Mohamed Kassab, Atif Hasan
2005 Kafrelsheikh Veterinary Medical Journal  
The histological changes with the progress of age in the pineal gland of dogs were studied. Twenty dogs of both sexes clinically healthy were used. Two dogs from different ages were chosen from 2 days age up to 4 years of age. The size and shape of the pineal gland showed no or little change with the progress of age. The pineal recess of the newly born dogs consisted of arrow cleft remained unchanged up to maturity. The changes were classified into 3 stages. The first one, the parenchyma was
more » ... hly cellular with either randomly distributed cells or cords-like structure. The main cellular elements were the pinealocytes and few glial cells. The mitotic figure was predominant. From the second stage onward, the number of pinealocytes decreased and the number of both glial and pyknotic cells increased. The glial filaments appeared long and branched at 4 months old dogs. The pigmented cells appeared at 2 days old dogs and became more with the advances of age. In conclusion, the decrease in the number of the pinealocytes in our results could be attributed to either the pinealocytes undergoes differentiation to other cells similar to glial cells, due to change in nuclear morphology and the presence of large number of glial filaments, or by pyknosis in which the pinealocytes were degenerated. The last suggestion augmented by wide separation of the cells from 2 years old dog onward.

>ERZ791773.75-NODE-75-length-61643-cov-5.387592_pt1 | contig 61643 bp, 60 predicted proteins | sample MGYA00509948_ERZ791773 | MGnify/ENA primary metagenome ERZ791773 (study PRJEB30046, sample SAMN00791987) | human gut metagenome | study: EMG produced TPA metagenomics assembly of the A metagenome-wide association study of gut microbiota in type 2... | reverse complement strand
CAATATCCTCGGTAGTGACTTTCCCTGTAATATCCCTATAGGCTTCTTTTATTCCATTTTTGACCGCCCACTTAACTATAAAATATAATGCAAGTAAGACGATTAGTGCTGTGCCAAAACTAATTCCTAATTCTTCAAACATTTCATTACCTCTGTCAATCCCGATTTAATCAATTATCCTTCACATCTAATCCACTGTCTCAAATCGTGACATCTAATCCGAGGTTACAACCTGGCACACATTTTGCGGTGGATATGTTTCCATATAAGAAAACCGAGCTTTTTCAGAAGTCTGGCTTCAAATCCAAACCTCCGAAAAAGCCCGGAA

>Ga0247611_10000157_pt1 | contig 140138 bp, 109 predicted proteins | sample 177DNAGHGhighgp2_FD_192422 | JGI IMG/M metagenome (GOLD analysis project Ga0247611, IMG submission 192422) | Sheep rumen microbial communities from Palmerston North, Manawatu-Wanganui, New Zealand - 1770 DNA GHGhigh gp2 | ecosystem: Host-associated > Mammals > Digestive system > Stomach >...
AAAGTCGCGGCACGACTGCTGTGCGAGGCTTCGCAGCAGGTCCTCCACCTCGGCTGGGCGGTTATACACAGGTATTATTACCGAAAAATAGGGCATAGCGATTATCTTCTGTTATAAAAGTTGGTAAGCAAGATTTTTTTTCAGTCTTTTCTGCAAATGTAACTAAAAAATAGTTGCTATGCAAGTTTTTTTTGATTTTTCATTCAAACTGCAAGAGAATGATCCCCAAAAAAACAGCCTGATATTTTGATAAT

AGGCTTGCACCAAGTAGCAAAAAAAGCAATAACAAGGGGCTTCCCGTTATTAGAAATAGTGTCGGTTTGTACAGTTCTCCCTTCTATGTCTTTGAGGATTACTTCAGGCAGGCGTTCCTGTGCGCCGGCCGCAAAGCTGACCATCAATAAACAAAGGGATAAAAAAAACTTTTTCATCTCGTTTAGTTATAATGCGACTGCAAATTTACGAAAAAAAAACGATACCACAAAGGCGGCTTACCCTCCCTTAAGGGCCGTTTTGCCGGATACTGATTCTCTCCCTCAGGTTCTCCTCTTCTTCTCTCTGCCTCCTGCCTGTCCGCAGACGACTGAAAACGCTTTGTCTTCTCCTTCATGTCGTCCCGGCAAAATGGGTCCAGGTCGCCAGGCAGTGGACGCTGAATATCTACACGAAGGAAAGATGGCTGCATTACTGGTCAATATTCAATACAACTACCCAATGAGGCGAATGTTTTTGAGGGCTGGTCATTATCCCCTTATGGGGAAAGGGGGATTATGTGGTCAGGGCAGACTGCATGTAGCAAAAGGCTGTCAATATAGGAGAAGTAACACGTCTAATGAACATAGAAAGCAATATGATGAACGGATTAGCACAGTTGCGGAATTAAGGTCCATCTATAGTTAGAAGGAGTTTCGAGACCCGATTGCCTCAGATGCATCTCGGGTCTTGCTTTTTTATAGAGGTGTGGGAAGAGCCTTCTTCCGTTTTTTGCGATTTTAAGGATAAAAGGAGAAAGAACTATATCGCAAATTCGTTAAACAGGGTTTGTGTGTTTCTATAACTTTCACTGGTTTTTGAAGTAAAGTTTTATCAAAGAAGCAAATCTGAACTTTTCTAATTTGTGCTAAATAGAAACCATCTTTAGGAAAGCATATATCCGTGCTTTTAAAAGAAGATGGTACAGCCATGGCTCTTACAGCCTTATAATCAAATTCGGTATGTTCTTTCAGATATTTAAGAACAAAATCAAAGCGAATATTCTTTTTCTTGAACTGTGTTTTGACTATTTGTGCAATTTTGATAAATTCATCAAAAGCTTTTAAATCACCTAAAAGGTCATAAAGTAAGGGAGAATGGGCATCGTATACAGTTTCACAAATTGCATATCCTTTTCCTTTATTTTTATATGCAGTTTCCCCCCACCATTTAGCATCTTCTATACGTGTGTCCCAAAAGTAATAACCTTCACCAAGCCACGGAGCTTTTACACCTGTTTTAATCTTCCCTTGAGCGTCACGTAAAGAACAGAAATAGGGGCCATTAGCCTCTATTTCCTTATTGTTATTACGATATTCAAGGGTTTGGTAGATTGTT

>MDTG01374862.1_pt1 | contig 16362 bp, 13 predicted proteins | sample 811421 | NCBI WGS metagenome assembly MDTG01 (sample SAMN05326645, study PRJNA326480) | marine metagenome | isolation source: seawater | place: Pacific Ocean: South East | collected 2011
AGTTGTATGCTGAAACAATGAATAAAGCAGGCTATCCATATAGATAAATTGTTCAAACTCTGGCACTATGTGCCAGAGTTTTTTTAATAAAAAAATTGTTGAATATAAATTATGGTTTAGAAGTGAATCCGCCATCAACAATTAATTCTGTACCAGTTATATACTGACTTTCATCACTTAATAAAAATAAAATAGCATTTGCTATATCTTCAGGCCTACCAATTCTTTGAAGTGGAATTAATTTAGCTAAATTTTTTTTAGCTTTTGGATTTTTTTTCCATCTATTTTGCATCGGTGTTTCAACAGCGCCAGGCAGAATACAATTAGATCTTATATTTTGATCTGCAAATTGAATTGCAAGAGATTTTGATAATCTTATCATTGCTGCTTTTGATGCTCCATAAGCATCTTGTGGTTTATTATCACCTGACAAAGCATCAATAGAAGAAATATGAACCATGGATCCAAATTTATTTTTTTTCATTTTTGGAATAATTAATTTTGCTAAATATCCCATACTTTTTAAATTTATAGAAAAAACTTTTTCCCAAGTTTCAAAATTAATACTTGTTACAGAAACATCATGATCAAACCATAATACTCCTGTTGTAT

doi:10.21608/kvmj.2005.109289 fatcat:onexjri2pva2bm7q6k6zwkh3oy